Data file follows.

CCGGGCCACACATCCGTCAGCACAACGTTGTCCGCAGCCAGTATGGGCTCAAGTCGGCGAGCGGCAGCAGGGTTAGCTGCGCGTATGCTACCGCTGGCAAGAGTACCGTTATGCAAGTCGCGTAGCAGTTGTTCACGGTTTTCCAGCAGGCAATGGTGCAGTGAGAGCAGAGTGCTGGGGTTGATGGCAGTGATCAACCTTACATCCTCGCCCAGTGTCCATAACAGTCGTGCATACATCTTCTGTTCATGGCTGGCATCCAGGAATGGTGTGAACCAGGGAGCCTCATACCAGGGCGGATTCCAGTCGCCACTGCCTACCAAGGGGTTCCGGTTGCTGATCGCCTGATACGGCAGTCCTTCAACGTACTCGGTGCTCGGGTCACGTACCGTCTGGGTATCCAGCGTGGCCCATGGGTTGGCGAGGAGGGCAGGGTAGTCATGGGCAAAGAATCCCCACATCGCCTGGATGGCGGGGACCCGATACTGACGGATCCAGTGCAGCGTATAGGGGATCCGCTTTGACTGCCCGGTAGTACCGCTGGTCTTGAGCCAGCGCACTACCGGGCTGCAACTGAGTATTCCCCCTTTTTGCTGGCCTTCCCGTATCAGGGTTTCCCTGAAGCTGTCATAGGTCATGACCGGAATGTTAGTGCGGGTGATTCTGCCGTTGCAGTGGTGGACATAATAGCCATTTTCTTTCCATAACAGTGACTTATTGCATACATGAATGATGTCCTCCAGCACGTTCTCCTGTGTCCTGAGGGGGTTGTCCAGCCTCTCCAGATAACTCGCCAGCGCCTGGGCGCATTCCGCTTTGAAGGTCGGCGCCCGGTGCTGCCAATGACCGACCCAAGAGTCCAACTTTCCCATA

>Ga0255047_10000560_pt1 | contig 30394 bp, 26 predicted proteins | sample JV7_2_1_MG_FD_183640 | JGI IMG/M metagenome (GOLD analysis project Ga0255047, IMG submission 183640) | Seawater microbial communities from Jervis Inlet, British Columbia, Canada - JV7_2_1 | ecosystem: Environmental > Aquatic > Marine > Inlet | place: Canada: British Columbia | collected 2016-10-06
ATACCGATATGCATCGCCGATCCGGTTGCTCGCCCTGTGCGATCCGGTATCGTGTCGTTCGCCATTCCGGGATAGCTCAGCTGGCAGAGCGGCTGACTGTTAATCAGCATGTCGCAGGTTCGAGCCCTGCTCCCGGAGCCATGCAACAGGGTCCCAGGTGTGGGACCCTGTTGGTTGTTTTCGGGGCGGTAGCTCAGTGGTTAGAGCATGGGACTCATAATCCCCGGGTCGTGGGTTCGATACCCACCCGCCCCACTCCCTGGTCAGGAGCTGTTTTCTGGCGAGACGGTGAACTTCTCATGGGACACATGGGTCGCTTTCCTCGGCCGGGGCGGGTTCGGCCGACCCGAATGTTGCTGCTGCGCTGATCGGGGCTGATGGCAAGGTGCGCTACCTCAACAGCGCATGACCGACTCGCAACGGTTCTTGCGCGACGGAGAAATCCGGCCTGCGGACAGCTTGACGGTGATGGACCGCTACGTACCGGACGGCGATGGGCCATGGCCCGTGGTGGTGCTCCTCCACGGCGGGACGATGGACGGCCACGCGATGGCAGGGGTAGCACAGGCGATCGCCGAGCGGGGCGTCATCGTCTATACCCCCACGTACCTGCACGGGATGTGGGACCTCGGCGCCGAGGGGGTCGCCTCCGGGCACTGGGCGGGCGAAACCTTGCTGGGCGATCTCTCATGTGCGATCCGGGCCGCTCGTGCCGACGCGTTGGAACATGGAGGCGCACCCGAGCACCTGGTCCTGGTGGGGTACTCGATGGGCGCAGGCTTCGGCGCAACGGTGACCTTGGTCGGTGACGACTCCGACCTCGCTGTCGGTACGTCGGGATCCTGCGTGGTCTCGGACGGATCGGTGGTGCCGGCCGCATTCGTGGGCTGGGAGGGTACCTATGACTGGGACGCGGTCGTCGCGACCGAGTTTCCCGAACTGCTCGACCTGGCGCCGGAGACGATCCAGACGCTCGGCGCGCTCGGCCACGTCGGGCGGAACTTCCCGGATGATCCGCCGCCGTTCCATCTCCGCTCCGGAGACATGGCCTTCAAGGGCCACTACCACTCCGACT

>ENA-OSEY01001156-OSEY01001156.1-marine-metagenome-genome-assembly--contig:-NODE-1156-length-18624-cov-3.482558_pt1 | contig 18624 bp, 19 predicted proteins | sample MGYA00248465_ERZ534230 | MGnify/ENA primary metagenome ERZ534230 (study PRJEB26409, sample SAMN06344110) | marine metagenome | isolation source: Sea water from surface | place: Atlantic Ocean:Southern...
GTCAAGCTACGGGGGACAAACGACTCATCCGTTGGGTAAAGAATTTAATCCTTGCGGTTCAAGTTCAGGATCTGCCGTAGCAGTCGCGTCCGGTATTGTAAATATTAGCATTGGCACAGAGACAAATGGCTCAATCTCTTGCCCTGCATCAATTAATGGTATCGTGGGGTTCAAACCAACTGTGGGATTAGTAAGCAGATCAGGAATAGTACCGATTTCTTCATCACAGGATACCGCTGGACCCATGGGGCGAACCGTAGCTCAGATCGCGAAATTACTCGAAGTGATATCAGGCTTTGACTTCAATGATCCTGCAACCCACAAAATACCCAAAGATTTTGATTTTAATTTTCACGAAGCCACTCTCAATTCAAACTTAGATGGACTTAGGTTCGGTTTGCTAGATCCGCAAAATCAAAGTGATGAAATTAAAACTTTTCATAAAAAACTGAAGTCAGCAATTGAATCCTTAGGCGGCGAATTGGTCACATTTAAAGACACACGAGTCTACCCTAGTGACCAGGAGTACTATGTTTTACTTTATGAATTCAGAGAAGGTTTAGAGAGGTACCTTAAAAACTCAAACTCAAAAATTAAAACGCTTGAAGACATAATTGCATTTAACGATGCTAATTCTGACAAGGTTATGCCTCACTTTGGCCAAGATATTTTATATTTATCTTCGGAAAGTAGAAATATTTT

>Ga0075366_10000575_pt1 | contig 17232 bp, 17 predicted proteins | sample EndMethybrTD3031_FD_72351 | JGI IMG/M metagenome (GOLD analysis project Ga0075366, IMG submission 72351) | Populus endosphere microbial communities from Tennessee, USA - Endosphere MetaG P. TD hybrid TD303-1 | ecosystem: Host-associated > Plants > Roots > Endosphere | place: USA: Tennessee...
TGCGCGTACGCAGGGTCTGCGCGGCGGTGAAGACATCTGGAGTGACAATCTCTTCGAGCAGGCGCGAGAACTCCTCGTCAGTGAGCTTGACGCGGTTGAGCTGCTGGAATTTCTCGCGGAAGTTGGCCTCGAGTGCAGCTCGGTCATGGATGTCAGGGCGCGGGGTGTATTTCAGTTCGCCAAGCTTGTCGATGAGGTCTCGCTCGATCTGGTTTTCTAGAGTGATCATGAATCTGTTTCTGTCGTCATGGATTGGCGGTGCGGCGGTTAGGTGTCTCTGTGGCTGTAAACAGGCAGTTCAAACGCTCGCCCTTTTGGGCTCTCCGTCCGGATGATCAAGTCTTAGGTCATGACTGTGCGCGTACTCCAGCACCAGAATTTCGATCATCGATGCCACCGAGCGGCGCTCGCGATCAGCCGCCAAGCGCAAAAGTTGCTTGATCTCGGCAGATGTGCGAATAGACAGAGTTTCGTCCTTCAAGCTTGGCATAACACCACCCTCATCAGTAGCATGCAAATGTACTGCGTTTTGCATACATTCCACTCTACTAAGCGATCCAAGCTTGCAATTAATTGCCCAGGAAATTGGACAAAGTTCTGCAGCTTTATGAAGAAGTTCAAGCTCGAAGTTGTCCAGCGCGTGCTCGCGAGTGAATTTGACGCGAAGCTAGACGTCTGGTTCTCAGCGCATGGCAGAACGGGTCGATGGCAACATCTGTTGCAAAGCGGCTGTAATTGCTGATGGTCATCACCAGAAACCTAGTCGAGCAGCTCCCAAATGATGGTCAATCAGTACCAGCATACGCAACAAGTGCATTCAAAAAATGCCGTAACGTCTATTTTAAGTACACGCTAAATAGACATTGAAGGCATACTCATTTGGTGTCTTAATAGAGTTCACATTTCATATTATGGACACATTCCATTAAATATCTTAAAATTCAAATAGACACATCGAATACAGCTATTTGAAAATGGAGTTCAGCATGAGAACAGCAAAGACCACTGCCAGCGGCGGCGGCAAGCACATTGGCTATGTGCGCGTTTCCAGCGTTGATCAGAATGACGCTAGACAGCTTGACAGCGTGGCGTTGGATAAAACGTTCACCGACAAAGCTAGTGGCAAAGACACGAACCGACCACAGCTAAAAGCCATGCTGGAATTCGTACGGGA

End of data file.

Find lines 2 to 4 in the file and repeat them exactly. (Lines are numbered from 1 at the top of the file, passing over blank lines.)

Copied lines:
>Ga0255047_10000560_pt1 | contig 30394 bp, 26 predicted proteins | sample JV7_2_1_MG_FD_183640 | JGI IMG/M metagenome (GOLD analysis project Ga0255047, IMG submission 183640) | Seawater microbial communities from Jervis Inlet, British Columbia, Canada - JV7_2_1 | ecosystem: Environmental > Aquatic > Marine > Inlet | place: Canada: British Columbia | collected 2016-10-06
ATACCGATATGCATCGCCGATCCGGTTGCTCGCCCTGTGCGATCCGGTATCGTGTCGTTCGCCATTCCGGGATAGCTCAGCTGGCAGAGCGGCTGACTGTTAATCAGCATGTCGCAGGTTCGAGCCCTGCTCCCGGAGCCATGCAACAGGGTCCCAGGTGTGGGACCCTGTTGGTTGTTTTCGGGGCGGTAGCTCAGTGGTTAGAGCATGGGACTCATAATCCCCGGGTCGTGGGTTCGATACCCACCCGCCCCACTCCCTGGTCAGGAGCTGTTTTCTGGCGAGACGGTGAACTTCTCATGGGACACATGGGTCGCTTTCCTCGGCCGGGGCGGGTTCGGCCGACCCGAATGTTGCTGCTGCGCTGATCGGGGCTGATGGCAAGGTGCGCTACCTCAACAGCGCATGACCGACTCGCAACGGTTCTTGCGCGACGGAGAAATCCGGCCTGCGGACAGCTTGACGGTGATGGACCGCTACGTACCGGACGGCGATGGGCCATGGCCCGTGGTGGTGCTCCTCCACGGCGGGACGATGGACGGCCACGCGATGGCAGGGGTAGCACAGGCGATCGCCGAGCGGGGCGTCATCGTCTATACCCCCACGTACCTGCACGGGATGTGGGACCTCGGCGCCGAGGGGGTCGCCTCCGGGCACTGGGCGGGCGAAACCTTGCTGGGCGATCTCTCATGTGCGATCCGGGCCGCTCGTGCCGACGCGTTGGAACATGGAGGCGCACCCGAGCACCTGGTCCTGGTGGGGTACTCGATGGGCGCAGGCTTCGGCGCAACGGTGACCTTGGTCGGTGACGACTCCGACCTCGCTGTCGGTACGTCGGGATCCTGCGTGGTCTCGGACGGATCGGTGGTGCCGGCCGCATTCGTGGGCTGGGAGGGTACCTATGACTGGGACGCGGTCGTCGCGACCGAGTTTCCCGAACTGCTCGACCTGGCGCCGGAGACGATCCAGACGCTCGGCGCGCTCGGCCACGTCGGGCGGAACTTCCCGGATGATCCGCCGCCGTTCCATCTCCGCTCCGGAGACATGGCCTTCAAGGGCCACTACCACTCCGACT

>ENA-OSEY01001156-OSEY01001156.1-marine-metagenome-genome-assembly--contig:-NODE-1156-length-18624-cov-3.482558_pt1 | contig 18624 bp, 19 predicted proteins | sample MGYA00248465_ERZ534230 | MGnify/ENA primary metagenome ERZ534230 (study PRJEB26409, sample SAMN06344110) | marine metagenome | isolation source: Sea water from surface | place: Atlantic Ocean:Southern...